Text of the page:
Data mining without discrimination
Databases help the police and judiciary to fight crime. Data mining, however, should not result in ethnic profiling or discrimination. This project researched how discrimination on the basis of data mining by the police and judiciary can be prevented.The researchers demonstrated that the algorithms currently being used lead to a number of discriminatory effects. Simply removing sensitive data, such as gender and ethnicity, did not solve the issue. Newly developed algorithms tested with real data, however, do prevent discrimination but also provide a realistic picture of the distribution of crime and the risk that people will commit an offence.
Part of this project focused on identifying the discriminatory effects of the data-mining algorithms currently used by the police and judiciary. It emerged that various discriminatory effects can indeed occur.
Another important finding was that simply removing sensitive data, such as gender and ethnicity, from the databases was insufficient to prevent discriminatory patterns. Even when these sensitive data were removed, profiling identified the same groups but on the basis of other, indirect properties, for instance having a certain postcode. This phenomenon is known as “redlining”. In fact, this exacerbates the situation, as there is still discrimination but it can no longer be recognised as such.
New search algorithms
The purpose of this research was to determine to what extent legal and ethical guidelines can be incorporated into data mining algorithms using real data provided by the police and judiciary. Transparency and accountability with respect to discrimination were important design criteria in this research project. Many of the new search algorithms developed were found demonstrably to prevent discriminatory effects.
Although the new algorithms were able to prevent discriminatory effects, the disadvantage was that this decreased the reliability of the data mining results. Nonetheless, the new techniques can add value since they allow policymakers to find the optimal balance between non-discrimination and reliability.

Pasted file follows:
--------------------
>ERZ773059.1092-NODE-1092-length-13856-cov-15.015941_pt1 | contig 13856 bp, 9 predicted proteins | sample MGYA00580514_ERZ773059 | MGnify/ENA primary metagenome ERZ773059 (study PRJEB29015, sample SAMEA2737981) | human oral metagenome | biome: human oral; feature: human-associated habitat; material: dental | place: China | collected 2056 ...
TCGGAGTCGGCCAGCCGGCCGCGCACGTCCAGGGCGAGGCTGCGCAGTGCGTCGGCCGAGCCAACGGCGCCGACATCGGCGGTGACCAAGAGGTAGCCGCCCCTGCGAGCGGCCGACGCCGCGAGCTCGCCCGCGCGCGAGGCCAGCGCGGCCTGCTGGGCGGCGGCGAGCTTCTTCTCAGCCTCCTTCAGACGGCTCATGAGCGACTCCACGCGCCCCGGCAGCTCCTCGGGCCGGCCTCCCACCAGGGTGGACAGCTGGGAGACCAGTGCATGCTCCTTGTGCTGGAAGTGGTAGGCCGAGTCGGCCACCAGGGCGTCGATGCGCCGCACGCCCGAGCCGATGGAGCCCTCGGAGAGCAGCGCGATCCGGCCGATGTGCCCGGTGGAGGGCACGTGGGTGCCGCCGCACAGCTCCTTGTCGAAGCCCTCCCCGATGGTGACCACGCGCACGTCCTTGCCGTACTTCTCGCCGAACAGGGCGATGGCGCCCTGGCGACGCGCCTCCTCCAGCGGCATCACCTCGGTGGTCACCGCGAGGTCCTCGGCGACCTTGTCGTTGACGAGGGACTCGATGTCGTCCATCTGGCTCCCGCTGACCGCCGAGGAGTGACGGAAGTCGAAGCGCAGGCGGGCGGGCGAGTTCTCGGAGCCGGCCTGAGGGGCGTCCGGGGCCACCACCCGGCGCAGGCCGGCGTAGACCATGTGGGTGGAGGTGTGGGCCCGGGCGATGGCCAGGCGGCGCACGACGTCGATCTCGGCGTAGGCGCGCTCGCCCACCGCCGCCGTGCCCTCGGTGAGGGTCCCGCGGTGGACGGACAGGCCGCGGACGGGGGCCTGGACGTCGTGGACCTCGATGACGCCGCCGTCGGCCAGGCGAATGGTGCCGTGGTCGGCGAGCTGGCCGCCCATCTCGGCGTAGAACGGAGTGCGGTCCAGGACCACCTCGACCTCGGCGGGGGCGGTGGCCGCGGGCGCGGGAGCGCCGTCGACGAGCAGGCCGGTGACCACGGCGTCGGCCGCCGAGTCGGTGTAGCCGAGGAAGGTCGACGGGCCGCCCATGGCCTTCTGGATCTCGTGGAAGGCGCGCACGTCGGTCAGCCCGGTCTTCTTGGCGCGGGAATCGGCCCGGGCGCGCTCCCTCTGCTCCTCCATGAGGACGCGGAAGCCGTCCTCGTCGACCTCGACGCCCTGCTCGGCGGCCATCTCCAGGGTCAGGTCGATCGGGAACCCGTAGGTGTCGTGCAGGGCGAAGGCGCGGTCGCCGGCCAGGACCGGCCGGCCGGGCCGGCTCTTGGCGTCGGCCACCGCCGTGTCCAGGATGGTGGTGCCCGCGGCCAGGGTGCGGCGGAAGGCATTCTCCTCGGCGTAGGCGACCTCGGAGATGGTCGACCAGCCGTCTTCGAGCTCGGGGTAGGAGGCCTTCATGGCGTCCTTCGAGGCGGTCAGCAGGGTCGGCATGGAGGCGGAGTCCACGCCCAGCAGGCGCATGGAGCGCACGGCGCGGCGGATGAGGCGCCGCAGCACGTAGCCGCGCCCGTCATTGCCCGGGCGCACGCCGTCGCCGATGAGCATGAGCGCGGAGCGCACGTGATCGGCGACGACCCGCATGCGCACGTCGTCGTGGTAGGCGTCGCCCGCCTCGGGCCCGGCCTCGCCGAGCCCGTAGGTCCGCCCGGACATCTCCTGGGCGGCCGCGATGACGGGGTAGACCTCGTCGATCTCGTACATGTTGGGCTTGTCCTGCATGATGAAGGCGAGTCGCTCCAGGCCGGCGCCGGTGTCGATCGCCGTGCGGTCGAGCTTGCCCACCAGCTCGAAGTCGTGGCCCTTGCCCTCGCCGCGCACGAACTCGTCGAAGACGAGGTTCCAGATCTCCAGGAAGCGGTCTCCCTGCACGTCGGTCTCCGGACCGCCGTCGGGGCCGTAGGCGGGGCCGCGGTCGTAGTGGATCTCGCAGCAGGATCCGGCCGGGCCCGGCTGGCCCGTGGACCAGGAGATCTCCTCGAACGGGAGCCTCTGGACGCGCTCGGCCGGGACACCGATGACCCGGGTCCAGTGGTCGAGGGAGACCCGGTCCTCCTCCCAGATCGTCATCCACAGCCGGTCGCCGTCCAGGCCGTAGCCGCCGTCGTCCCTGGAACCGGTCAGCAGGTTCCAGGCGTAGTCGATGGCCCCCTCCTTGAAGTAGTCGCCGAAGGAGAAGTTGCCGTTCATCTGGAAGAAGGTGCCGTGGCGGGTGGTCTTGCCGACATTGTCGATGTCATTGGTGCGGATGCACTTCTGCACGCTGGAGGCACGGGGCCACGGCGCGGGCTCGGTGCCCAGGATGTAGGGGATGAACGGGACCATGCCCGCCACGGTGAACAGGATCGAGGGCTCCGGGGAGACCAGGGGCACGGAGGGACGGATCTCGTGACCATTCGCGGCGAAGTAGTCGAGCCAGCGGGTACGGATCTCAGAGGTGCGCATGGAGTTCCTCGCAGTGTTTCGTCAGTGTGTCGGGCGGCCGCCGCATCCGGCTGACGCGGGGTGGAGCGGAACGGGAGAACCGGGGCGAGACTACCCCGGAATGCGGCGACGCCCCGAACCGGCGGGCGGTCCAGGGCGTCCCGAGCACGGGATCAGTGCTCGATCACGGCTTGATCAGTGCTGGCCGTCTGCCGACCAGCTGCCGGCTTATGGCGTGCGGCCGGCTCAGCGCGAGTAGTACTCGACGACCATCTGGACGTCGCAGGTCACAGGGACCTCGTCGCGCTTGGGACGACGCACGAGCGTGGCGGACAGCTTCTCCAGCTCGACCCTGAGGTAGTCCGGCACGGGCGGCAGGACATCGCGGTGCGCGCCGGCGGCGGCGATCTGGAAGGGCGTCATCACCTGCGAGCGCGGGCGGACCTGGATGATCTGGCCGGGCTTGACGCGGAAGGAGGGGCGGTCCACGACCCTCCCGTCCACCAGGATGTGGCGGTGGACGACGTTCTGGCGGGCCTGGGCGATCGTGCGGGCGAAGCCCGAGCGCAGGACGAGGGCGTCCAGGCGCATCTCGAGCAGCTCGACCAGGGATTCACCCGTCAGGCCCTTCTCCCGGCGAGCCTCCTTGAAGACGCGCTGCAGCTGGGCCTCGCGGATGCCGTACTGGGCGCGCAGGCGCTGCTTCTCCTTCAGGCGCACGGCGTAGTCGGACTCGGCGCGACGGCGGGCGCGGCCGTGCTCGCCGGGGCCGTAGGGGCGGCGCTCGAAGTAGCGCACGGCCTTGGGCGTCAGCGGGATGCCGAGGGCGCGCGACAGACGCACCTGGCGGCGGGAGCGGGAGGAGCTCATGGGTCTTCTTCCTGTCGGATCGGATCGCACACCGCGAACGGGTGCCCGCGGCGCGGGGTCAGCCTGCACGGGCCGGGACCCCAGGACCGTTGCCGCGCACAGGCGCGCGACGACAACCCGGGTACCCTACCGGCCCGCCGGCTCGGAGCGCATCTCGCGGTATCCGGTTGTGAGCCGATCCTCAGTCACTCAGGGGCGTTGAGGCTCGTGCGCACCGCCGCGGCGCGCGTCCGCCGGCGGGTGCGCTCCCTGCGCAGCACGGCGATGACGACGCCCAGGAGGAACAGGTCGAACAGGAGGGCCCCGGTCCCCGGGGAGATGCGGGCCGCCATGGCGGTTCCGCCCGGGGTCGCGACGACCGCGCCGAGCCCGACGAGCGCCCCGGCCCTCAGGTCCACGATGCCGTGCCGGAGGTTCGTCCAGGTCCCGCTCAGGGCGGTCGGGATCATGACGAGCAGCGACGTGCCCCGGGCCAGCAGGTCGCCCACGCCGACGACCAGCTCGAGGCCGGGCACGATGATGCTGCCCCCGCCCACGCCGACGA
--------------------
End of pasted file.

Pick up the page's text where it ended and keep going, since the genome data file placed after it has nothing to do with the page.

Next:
In order to act efficiently and effectively, the police and the judiciary need information about people who are preparing or committing a crime, or may do so at some time in the future. An increasing amount of information is available in large databases, and data mining techniques help the police and judiciary to prevent planned crimes.
However, these new techniques can also lead to ethnic profiling, which is legally prohibited and poses ethical problems. Project leader Bart Custers illustrated the problem in an opinion piece in newspaper Trouw in June 2016.
“The fact that there is a statistical link between ethnicity and crime is evident in Dutch prisons, where certain (non-Western) ethnicities are over-represented. But that may in fact be the result of ethnic profiling: if the police focus on certain ethnicities, they are the ones that will enter the penal system more often. A causal relationship between ethnicity and crime is virtually indemonstrable, as a lot of criminological research is based on figures from the judiciary, and – if the police engaged in ethnic profiling – these figures will be distorted.”
Lawyers, computer scientists and other stakeholders are cooperating closely to achieve the objectives of this project:
- The researchers analysed the relevant legislature and ethical values, such as non-discrimination and privacy.
- Computer scientists incorporated these findings into new search algorithms developed by them. The results were tested using real data provided by the police and judiciary.
- Subsequently, the test results were screened for potential ethical risks (such as the occurrence of discrimination and privacy violations).
What does a search algorithm do?
Large quantities of personal data are collected, stored and processed. These data are increasingly being analysed through automated systems, which work on the basis of search algorithms. Because of these “data mining” techniques, it is possible to detect various statistical trends and patterns which organisations can use to develop policies.
discrimination, data mining algorithms , ethnic profiling, transparancy , transparancy , privacy by design, police, crime prevention, selective sampling, redlining , data maskingOfficial project title: